By Randy Cunningham
Let me be blunt. I hate presidential election years. To me they are about as enjoyable as a root canal without anesthesia while simultaneously being given a spinal tap.
The race is seldom inspiring. The inspiring moments that you do find cannot be enjoyed because you know what is coming. The Big Disappointment. The realization that no matter what the result of the contest, you will still end up in a place not of your choosing or liking. It is as if the whole alleged perennial exercise in democracy is designed to disappoint you, to make you passive and cause you to curse the darkness from a seat of cynicism. This is why one of the best descriptions of presidential campaigns is Fear and Loathing on the Campaign Trail 1972 by Hunter S. Thompson. Fear and loathing just about says it all.
Some election years break the mold and are inspiring – or may I say that they can start out that way. I always swear that I am going to spend the next presidential election year in an isolated shepherd’s hut in Patagonia. This year I am glad I didn’t because I was able to participate in the Bernie Sanders campaign. A campaign that was not dominated by fear and loathing – but was hopeful and inspiring. This was a campaign and candidate you would have walked on your knees over a field of rocks and broken glass for. It was a bridge too far. And where we are now is a campaign for the barely acceptable in order to avoid the truly horrific. As I hump the hood peddling a candidate who can repel enthusiasm like a wax job can repel rain, I dream of Bernie.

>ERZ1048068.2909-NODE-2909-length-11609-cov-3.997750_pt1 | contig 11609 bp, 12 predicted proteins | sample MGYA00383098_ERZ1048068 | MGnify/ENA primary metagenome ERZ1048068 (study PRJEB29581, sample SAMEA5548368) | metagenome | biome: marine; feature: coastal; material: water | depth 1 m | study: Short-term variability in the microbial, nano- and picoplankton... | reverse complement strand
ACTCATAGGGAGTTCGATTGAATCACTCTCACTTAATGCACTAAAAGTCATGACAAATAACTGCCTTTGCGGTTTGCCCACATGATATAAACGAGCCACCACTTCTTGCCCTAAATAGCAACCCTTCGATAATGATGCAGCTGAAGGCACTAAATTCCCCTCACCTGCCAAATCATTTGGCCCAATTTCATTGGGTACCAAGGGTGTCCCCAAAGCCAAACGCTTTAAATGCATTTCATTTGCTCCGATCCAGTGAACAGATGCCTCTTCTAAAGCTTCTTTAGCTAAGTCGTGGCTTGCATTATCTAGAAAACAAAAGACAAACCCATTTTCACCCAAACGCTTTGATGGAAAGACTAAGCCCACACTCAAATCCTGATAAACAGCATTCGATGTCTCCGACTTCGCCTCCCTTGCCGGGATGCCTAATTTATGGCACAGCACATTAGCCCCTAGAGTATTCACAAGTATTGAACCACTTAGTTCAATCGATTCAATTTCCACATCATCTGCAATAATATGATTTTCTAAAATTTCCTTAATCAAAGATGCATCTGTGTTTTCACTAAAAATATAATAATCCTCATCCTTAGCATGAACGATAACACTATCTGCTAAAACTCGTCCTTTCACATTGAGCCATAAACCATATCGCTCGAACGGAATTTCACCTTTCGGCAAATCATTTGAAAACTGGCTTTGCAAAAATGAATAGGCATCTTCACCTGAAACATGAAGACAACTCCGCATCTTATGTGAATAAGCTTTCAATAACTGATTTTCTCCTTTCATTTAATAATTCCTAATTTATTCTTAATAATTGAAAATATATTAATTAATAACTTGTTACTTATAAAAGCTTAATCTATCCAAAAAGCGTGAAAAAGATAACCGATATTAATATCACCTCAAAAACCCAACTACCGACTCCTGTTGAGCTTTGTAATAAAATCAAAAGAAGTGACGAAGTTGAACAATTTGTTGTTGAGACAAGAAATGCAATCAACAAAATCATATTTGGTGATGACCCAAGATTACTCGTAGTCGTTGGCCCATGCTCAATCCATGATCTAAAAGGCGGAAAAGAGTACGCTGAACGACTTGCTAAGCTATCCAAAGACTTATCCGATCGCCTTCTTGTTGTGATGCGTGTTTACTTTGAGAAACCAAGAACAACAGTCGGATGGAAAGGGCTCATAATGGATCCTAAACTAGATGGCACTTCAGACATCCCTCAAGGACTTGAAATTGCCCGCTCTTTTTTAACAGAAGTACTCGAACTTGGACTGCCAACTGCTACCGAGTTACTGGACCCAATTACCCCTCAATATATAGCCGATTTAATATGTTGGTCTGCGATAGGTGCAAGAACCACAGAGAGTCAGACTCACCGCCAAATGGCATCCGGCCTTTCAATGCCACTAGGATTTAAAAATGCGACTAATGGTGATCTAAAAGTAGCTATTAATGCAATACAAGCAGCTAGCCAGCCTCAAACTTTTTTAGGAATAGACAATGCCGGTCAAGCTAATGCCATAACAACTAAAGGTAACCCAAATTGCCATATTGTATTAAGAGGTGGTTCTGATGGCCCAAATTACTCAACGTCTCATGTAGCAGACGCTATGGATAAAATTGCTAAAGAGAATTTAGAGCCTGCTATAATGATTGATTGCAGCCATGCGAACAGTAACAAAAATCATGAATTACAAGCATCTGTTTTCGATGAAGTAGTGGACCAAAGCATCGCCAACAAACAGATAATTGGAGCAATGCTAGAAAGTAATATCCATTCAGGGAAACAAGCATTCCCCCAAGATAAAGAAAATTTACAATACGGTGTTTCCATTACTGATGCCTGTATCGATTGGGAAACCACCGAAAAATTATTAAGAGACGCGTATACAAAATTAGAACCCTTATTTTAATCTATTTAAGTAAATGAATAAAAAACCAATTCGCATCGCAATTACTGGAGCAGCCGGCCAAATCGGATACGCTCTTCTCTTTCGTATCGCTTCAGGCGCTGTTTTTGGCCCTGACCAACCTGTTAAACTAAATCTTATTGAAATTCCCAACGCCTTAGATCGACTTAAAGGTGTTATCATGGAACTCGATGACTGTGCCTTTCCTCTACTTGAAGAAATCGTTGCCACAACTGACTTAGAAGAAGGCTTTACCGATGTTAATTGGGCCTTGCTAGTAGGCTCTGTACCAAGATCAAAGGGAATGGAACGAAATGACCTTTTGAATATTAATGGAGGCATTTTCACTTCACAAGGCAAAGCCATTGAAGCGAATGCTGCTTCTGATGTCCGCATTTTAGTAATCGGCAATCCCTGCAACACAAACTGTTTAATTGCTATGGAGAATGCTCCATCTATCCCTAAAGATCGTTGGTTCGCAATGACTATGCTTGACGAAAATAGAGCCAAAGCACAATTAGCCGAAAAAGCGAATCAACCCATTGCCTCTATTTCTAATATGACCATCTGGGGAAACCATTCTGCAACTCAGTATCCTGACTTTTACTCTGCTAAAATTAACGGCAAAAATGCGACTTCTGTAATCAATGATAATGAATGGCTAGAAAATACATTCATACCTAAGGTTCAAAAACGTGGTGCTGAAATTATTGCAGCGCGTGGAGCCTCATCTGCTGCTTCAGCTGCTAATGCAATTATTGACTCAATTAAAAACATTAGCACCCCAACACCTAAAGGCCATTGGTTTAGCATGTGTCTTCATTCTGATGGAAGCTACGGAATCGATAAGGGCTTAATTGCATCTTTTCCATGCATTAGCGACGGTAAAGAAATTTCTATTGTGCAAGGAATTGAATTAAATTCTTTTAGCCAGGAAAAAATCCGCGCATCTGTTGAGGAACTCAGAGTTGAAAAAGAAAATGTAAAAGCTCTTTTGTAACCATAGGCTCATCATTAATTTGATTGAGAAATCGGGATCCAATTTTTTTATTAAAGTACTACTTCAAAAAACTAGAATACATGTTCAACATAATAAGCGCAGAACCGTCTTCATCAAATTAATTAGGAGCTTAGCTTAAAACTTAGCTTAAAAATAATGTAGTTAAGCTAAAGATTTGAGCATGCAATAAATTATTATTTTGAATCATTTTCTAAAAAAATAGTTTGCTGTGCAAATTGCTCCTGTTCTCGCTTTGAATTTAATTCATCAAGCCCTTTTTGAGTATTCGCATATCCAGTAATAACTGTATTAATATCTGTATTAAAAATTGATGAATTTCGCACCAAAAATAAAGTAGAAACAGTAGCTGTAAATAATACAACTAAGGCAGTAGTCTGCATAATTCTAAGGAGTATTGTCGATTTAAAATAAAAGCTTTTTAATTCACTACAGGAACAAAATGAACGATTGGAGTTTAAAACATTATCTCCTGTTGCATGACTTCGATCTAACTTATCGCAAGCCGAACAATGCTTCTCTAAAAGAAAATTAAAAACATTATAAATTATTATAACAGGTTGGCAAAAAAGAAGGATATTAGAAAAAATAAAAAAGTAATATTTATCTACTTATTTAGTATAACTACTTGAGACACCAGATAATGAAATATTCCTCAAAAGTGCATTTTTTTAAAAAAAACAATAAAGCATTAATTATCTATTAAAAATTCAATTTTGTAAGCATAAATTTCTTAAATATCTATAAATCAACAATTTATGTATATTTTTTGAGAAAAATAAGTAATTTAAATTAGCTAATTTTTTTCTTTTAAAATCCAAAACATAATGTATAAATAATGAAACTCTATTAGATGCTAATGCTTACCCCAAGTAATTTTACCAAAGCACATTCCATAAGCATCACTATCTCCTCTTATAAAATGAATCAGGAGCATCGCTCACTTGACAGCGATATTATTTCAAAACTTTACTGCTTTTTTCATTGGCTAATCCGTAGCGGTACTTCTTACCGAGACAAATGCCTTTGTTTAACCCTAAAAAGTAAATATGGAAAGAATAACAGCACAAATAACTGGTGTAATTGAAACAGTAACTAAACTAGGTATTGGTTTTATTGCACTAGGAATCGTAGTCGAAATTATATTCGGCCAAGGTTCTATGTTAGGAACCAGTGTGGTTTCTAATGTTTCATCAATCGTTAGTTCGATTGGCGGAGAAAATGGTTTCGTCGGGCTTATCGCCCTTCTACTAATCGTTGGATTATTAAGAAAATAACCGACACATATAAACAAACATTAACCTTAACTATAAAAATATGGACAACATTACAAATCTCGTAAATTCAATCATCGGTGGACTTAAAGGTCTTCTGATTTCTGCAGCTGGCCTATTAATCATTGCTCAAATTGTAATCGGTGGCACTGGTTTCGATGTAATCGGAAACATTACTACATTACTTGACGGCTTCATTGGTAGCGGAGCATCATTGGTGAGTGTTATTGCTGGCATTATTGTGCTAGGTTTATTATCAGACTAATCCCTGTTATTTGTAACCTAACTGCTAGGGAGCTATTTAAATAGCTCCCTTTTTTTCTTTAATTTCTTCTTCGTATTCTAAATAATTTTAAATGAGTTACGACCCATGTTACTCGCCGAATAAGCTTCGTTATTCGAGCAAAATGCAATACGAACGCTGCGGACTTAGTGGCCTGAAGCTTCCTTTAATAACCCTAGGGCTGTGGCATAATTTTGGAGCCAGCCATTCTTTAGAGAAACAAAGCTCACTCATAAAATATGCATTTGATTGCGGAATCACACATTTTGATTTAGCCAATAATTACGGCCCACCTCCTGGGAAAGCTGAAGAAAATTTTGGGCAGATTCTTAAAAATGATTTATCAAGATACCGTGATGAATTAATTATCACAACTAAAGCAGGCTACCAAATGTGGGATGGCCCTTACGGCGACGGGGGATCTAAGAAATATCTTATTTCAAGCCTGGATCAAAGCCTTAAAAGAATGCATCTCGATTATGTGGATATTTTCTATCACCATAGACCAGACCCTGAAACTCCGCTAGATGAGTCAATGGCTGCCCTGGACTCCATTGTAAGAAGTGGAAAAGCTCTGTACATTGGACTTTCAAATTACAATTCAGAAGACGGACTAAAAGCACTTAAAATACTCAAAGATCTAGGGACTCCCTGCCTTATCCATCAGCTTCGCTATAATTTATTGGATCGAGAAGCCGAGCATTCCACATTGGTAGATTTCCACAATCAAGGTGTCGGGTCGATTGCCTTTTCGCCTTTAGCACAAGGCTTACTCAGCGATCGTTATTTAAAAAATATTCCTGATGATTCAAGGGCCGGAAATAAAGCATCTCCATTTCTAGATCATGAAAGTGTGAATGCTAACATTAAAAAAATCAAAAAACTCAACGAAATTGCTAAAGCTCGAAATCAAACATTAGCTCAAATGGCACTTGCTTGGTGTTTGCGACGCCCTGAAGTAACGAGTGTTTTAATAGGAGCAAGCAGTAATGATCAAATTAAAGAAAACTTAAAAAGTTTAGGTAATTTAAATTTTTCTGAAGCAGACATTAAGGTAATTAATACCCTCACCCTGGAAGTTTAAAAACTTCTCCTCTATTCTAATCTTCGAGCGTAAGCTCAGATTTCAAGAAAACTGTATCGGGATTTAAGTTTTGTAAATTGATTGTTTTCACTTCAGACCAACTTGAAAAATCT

Meanwhile back at the ranch, as the old line from Western movies went, all other considerations and issues are buried under the rubble of campaign realpolitik. Presidential election years suck the oxygen out of the room for any other issue or consideration other than the presidential election.
The conquest of Aleppo in Syria is an orgy of officially organized mass murder that rivals Hiroshima and Dresden in World War II, but the victims are Arabs so who cares and it is not nearly as important as the latest polls out of Florida. On the Great Plains the greatest show of unity ever seen among Native Americans is fighting an approaching pipeline in the face of the mobilized might of the state government, militarized police and the deep pockets of the oil industry – but have you heard the latest about Donald’s gropings?
There are benefits. You may have to try real hard to see it at times, but elections do have consequences. And if nothing else they are an opportunity to have a small say in shaping the terrain upon which you will have to work over the next four or more years. It does determine whether you will be patronized or stepped on by the winners and believe me, a pat on the head is much better than a foot upside your butt. And among the benefits are the stories you get out of any campaign you wage – electoral or non-electoral, and the relationships and friendships you form in the heat of struggle.
But I have now lodged my complaint and discontent with our horribly flawed and dysfunctional democracy which is the only one we have got until we construct something better. I have turfs to walk, and a hood to hump, so we’ll see where we are after November 8th. And I still have the phone number for that hut in Patagonia!